Author Archives: hjs

Mantua

for Jack

We only ever truly see what we are missing.

That August night in 1328
Luigi Gonzaga brought to Mantua
an ache the size of a city and
a dagger for Rinaldo Bonacolsi.
Gonzaga had a mission: he saw
nine hundred gilded rooms
he and his line must build
and fill with all of Europe’s art –
a model city floating on four lakes,
a Mount Olympus rising from
the flatness of the valley of the Po.

We only ever truly see what we are missing.

Today we visited Gonzaga’s vision:
the palaces, the frescoes, statues,
tapestries, the churches, squares
and streets in all their glory and
grandezza. I was appreciative –
but I’m afraid it did not touch me.
We’d brought a different emptiness
to Mantua; and since it’s true
we only ever see what we are missing –

ah well: I only really saw the dogs.


Carrying Jack

I lift you up gently –
look, this is how we do it –
into the cradle of my arms.

I feel your solid weight,
breathe in your smell
of old dog asleep.

I carry you down
into the garden and
set you down softly

as I used to
for so many days
when you were alive

and let you go.


Tourists

In each of our lives
everyone else is a tourist.
I wonder do they find
what the brochure promised:
sights, decent food, cheap booze –
or even the experience of a lifetime?

Back home, are they going to
print out their pictures
and hang them on empty walls?
Will they share the experience,
send others my way?
Should I consider refurbishing?

Though – they say the locals
in the summer resorts can’t wait
for the rains, the cool weather and
the shutters coming down for winter.
Sometimes I think I can almost
feel the weather turning.


My Acceptance Speech

Mr President,
valued members of the Committee,
Your Excellencies.

Today
I have come to accept
the Nobel Prize for Literature

will forever elude me.


A Balance

War.
Poverty.
Extinction.
Plagues ancient
and plagues modern.
Abuse of children, women.
Global warming. Exploitation. Genocide.
The horsemen of the Apocalypse are riding.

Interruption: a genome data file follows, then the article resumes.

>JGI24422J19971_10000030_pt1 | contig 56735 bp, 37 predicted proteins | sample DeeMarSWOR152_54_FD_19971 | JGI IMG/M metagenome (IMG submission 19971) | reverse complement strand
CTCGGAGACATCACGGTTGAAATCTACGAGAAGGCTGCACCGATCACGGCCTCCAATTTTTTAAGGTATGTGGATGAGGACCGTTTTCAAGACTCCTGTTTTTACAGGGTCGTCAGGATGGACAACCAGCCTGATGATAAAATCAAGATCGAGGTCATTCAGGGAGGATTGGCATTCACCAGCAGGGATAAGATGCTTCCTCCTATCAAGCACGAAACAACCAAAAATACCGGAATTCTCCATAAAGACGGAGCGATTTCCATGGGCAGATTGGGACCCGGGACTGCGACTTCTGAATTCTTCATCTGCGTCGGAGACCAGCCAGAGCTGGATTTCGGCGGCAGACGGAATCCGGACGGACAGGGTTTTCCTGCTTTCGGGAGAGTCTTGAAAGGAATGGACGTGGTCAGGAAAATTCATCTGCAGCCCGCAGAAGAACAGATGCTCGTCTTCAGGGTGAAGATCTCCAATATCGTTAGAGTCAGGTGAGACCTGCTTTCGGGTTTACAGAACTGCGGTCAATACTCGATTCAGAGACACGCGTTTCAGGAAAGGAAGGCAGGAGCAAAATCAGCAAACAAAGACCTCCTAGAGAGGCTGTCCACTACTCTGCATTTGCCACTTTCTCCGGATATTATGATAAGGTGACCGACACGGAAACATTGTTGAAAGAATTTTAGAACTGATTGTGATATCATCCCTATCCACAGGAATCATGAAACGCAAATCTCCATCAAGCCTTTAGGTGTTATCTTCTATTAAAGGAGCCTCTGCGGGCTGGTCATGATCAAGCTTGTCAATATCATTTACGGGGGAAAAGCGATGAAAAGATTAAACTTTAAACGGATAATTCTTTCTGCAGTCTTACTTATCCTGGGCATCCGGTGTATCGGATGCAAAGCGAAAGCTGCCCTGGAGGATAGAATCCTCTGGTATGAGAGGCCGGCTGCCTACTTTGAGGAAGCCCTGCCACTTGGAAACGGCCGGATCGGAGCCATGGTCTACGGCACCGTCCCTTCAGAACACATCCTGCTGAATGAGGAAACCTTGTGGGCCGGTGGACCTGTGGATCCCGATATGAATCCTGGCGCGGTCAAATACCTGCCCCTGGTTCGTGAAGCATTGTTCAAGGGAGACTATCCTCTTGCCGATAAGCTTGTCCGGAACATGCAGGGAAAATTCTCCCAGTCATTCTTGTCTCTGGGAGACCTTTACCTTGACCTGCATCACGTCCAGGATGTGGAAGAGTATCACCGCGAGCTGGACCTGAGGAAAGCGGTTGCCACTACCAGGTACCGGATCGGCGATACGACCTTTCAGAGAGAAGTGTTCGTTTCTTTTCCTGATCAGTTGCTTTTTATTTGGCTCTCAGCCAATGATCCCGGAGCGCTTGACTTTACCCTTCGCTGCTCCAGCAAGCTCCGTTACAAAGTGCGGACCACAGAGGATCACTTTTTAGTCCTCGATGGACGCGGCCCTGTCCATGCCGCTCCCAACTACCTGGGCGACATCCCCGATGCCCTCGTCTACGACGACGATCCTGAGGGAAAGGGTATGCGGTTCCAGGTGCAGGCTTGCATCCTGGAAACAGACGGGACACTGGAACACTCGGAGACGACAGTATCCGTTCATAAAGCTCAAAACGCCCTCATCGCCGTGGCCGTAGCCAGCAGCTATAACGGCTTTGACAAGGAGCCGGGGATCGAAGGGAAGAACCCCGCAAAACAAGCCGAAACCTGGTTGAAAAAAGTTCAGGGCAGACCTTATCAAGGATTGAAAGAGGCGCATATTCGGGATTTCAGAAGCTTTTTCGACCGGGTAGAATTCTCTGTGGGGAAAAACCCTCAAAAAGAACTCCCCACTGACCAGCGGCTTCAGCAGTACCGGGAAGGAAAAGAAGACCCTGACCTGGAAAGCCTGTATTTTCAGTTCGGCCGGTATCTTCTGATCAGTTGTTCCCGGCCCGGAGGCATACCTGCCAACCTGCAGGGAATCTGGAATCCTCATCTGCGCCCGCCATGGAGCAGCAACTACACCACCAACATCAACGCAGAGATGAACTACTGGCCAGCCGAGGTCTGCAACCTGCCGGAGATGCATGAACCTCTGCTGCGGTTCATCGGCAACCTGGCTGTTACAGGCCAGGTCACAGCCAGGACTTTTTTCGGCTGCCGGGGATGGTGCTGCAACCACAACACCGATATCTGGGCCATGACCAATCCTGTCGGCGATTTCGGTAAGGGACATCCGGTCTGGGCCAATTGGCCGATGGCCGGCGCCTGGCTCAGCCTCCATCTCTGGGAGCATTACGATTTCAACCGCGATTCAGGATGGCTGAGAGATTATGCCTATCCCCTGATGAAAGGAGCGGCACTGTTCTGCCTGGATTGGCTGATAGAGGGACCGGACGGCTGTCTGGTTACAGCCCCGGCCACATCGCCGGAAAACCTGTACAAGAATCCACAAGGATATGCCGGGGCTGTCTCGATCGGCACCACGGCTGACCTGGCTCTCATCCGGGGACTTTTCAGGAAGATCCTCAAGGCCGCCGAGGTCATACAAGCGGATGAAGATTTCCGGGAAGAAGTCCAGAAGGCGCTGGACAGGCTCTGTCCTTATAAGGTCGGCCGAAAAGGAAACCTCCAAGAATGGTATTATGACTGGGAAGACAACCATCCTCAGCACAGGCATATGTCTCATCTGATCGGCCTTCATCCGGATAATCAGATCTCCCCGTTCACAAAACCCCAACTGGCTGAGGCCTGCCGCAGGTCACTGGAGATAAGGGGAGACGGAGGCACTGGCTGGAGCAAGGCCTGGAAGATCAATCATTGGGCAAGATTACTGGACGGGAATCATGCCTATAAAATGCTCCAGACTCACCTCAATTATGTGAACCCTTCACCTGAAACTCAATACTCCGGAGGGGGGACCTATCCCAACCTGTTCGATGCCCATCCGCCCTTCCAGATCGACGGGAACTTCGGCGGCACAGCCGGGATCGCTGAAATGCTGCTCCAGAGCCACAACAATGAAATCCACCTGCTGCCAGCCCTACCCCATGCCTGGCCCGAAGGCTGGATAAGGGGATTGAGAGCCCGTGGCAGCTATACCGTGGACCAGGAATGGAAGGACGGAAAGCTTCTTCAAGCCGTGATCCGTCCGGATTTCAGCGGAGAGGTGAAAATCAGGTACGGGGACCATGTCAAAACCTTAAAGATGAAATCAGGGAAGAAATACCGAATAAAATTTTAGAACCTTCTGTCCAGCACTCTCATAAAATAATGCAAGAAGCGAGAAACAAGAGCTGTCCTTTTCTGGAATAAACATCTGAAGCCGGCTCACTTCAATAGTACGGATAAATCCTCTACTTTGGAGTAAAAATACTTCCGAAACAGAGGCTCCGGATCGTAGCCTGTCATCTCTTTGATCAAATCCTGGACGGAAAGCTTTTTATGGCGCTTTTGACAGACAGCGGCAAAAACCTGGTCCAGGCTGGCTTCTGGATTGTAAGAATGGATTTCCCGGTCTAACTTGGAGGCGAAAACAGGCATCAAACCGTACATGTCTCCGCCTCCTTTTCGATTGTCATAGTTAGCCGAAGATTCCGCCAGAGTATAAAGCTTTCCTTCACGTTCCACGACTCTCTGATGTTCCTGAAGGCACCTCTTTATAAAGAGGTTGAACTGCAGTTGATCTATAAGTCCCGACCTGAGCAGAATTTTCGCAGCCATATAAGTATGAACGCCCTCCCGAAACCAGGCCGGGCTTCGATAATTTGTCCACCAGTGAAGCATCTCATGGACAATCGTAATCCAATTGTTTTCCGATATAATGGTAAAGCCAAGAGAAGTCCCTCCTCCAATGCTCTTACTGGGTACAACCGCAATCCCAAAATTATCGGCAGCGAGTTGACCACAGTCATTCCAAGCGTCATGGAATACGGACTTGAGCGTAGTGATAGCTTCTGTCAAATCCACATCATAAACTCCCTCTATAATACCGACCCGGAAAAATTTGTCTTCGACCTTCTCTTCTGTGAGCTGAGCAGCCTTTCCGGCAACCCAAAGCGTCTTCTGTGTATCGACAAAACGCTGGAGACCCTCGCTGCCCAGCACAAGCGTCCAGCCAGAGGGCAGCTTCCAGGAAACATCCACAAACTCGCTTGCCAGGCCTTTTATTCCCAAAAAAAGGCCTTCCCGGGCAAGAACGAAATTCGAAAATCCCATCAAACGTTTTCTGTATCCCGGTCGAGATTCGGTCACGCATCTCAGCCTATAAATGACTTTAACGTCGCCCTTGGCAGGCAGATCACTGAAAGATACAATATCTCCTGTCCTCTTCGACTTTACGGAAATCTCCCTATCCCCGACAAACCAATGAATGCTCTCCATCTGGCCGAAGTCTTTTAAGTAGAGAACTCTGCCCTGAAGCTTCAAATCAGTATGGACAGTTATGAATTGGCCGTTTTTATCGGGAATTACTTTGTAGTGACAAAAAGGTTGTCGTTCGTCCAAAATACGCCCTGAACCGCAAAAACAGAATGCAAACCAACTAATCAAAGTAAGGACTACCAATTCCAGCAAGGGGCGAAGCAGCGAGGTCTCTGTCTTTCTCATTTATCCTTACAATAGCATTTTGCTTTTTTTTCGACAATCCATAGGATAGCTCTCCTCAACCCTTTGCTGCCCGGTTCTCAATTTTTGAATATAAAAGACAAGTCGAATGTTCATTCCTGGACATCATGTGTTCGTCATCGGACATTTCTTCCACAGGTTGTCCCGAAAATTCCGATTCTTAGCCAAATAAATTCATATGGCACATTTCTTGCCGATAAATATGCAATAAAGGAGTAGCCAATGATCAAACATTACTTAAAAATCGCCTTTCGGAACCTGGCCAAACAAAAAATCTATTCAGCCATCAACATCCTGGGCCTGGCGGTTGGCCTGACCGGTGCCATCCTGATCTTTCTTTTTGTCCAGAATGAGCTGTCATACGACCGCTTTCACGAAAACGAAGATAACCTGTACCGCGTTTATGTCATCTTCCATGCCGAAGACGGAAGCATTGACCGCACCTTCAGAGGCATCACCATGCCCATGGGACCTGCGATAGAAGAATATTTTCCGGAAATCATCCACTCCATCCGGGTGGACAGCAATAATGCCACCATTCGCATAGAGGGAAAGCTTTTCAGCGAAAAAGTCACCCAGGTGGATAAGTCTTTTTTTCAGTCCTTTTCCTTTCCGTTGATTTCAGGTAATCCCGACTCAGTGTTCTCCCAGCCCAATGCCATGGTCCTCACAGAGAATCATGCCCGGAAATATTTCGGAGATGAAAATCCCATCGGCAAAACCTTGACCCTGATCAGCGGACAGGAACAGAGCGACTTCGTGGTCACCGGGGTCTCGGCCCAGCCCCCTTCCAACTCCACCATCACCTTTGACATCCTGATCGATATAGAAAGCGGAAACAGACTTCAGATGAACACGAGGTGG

Gradations of blue in hill after hill at dusk.
A man, a woman, laughing in the street.
The casual kindness of a stranger.
The smell of bread baking.
A candle in a window.
A blackbird’s song.
Piano scales.
You.


My father’s handgun

My father’s handgun was a Walther PPK.
Good guy that I am, after his death
I took it down to the local station.

Its weight felt oddly reassuring in my hand
but it was no use to me.

I never found the ammunition.


Map reading at 60

Should I feel lost these days
I will unfold my trusty Ordnance Survey map –
brittle from many a soaking, sunshine, sweat;

and though it is coming apart at the creases,
and yellowish areas of terra incognita
are spreading out from frayed edges,

when I take off my glasses to peer
at the whorls, dots, cabbalistic symbols,
I think I can make out where I’m at – look:

miles north of this place called Despondency,
and – except for a ravine and some ridges –
not far, not so far south of Contentment at all.


My Covid-19 Song

so somewhere in China
a new kind of virus breeds
they say bats are involved
and open markets and now
it spreads and breeds
new verbs so now we’re
social distancing
with the best of them
and all out of face masks
and the shelves empty of bog rolls

surely someone somewhere
must be sitting on millions of them
taking a gleeful crap
in the lap of luxury
the selfish asshole

and in the twilight
you walk the dog
the blinds are down and
the shutters closed
everywhere
provoking medieval visions
how they’re all lying dead
behind those blind windows but

the day was absurdly clear and bright

and there’s a golden moon in the sky
and one golden star

all alone


Jack at sixteen

Sometimes
he just stands there.
Just stands,

back hunched,
head drooping,
milky eyes unfocused.

Sans eyes,
sans teeth –
sans everything?

Whether he’s lost,
unseeing,
wondering where he’s at;

or whether
he’s following a fox
into the undergrowth

while you, helpless,
call his name
until he bursts from bushes

happy:
that he cannot tell you.
That is for you to decide.


New Year’s Day

Time to take the dog out
into pale sun.

Pleasant enough walking,
until we reach

the dark curtain of fir trees
where the path,

rising, turns to ice.
As if on cue the noon bell rings:

time to turn back.
After all, we’re no spring chickens;

after all,
we’ve been to that top before,

know that view;
why bother? After all, it’s only

the first day of a whole new year.
So we go on.